Prompt at Peter’s suggestion.
On Organizing the Kitchen Cupboards
They weren’t as sticky as I’d feared
except that swath under the honey.
(And why do we have two jars, one a tiny bear,
It’s all the rest that’s daunting:
the handful of lentils
scrunched into a plastic bag,
an assortment of crackers, stale,
the mysterious box of cookies,
labeled in a language
unfamiliar to us both.
A tiny jar of blue caviar.
On seeing it, I think: it’s Yves Klein Blue,
something I never would have known
if that therapy group I was in,
twenty years ago,
hadn’t met in the home of one of our members,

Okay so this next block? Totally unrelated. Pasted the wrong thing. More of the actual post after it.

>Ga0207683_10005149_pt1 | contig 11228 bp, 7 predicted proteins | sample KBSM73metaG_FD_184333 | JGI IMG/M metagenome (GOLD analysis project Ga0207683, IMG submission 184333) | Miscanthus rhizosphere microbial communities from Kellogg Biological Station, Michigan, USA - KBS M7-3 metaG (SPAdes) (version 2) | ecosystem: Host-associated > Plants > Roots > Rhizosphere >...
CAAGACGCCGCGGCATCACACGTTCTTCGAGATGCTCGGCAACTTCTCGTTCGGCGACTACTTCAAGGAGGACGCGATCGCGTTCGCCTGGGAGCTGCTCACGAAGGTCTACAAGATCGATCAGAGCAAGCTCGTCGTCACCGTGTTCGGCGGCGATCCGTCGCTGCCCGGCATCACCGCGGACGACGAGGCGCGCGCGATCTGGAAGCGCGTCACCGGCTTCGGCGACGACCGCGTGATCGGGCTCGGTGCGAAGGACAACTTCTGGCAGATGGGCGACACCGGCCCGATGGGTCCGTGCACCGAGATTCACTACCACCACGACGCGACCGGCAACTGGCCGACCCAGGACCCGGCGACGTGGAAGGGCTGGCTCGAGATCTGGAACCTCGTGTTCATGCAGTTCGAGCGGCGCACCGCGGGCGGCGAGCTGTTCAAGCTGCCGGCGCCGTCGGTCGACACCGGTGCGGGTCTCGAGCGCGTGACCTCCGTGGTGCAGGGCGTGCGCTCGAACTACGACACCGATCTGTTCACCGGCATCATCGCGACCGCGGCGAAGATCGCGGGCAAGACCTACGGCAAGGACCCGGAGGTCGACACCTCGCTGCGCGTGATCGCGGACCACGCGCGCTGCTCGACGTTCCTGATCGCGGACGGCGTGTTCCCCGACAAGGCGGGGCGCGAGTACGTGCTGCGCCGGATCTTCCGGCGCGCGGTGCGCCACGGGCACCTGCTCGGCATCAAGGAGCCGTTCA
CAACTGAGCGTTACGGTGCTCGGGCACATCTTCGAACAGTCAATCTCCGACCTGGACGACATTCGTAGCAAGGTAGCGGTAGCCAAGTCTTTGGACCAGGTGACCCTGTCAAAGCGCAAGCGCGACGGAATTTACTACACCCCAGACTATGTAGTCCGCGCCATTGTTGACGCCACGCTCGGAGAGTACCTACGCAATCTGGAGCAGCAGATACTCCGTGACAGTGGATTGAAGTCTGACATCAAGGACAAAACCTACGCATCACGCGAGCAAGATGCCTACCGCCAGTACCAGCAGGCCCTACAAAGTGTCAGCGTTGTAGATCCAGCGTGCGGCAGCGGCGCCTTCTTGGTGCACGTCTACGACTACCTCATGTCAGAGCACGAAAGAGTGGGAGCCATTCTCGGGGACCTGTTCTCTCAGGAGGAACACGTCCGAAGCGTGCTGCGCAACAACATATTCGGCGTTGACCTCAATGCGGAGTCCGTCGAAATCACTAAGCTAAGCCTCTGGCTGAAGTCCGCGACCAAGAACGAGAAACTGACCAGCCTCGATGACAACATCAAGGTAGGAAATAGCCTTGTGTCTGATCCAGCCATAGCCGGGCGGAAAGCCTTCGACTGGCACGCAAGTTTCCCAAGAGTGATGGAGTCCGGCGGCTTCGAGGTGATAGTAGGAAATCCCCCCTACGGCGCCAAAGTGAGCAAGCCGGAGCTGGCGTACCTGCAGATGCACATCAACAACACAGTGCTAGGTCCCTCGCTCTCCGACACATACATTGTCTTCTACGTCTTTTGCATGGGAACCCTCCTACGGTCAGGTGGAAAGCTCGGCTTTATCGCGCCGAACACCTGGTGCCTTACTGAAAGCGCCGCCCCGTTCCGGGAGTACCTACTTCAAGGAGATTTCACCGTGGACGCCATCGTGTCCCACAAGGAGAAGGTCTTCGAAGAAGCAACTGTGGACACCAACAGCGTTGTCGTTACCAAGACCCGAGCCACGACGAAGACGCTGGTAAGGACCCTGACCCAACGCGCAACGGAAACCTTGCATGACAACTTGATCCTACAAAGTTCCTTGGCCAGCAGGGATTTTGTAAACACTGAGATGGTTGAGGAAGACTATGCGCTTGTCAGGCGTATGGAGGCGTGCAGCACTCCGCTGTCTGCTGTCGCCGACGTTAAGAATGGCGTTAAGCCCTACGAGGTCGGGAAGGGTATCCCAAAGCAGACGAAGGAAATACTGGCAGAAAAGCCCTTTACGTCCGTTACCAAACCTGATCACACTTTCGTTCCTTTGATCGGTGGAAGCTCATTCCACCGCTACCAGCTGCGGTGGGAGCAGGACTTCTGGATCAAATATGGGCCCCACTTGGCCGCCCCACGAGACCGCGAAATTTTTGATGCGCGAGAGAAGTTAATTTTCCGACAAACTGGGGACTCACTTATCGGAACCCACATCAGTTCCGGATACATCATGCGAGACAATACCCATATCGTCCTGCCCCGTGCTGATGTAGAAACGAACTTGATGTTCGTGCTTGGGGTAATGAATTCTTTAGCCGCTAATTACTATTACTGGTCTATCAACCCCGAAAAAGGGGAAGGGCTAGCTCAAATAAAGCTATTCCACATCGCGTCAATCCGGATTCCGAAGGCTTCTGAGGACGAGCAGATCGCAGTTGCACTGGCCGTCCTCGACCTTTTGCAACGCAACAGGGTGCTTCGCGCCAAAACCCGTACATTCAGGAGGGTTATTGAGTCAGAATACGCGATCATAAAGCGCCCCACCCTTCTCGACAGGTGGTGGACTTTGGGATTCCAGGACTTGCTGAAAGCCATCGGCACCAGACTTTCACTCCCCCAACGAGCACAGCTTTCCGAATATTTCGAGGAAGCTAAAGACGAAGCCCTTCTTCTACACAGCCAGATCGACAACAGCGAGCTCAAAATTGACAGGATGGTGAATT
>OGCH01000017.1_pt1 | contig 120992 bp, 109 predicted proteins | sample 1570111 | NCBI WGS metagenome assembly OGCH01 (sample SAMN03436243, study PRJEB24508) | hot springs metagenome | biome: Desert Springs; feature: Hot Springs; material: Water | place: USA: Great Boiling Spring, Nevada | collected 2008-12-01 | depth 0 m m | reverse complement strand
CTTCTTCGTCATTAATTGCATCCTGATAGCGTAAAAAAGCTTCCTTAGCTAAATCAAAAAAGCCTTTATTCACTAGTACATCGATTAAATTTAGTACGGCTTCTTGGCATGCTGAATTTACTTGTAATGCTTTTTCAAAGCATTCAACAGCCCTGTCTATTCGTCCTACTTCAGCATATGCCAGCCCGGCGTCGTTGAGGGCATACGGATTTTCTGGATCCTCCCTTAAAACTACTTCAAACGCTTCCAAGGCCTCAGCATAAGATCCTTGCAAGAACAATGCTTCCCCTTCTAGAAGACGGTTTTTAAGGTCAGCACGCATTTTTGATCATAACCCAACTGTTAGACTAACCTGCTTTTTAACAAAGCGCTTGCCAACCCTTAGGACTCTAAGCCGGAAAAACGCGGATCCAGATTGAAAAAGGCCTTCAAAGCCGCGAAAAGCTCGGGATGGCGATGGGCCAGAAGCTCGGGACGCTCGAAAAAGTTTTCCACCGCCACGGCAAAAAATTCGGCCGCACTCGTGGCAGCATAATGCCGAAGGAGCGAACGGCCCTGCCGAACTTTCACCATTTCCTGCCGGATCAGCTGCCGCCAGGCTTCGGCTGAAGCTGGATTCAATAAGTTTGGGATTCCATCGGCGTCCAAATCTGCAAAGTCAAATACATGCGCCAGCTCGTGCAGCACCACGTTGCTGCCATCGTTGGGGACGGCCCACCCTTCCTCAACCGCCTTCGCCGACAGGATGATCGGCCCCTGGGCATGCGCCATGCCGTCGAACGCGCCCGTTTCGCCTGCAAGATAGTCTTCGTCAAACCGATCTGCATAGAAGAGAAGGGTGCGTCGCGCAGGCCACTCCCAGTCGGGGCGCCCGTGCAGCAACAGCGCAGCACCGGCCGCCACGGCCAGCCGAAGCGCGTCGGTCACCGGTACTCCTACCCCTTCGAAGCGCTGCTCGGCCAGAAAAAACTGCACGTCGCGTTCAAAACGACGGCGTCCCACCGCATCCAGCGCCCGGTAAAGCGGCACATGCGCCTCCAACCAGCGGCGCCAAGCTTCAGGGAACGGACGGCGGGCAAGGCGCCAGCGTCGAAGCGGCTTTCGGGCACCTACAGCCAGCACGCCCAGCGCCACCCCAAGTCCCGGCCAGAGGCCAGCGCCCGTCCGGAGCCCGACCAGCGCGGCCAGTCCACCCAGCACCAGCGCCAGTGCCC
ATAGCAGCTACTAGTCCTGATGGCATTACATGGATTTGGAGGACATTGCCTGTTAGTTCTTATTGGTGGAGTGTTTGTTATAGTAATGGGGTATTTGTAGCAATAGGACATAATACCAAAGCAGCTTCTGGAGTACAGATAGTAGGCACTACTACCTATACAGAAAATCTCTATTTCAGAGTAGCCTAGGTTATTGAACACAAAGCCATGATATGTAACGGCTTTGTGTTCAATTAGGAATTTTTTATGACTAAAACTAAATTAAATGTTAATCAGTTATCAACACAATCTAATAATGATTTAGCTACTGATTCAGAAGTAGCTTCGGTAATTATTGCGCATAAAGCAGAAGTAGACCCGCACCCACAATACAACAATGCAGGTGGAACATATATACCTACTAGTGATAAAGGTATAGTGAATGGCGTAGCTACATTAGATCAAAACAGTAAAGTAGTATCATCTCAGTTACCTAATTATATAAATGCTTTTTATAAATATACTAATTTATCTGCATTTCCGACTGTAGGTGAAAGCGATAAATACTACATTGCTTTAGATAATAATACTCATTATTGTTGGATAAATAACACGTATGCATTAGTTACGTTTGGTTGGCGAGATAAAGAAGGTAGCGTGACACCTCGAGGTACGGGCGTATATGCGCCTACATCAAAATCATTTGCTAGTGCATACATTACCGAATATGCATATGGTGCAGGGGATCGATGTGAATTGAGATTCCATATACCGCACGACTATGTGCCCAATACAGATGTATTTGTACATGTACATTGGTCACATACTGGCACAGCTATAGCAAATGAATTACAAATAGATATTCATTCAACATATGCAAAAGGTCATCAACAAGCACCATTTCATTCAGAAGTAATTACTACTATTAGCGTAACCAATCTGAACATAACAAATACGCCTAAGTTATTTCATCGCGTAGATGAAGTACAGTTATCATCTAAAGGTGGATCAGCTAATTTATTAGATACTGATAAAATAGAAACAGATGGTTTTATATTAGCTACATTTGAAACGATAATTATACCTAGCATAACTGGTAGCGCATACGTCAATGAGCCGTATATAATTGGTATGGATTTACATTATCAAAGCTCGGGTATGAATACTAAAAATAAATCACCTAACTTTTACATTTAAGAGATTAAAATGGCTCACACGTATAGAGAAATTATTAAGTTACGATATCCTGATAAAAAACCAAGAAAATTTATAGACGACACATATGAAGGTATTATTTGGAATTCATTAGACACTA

the wealthy art collector
after the therapist died.
The art collector’s Plexiglas coffee table
was filled with powder so richly blue
I longed to run my hands through it.
It was mostly ultramarine.
Yves Klein Blue, he’d said it was.
He didn’t mention the price. Later, I looked online,
He said, this very rich man,
in his huge apartment at Columbus Circle,
that when his wife was dying
he’d hired a chef to live in
and cook for her, whenever
her appetite revived. This helped,
for a little while.
He taught me that the rich aren’t like you and me,
but some of them know this,
and that makes them much easier to like.
Money can’t buy everything,
he said, weeping,
but it really makes things easier.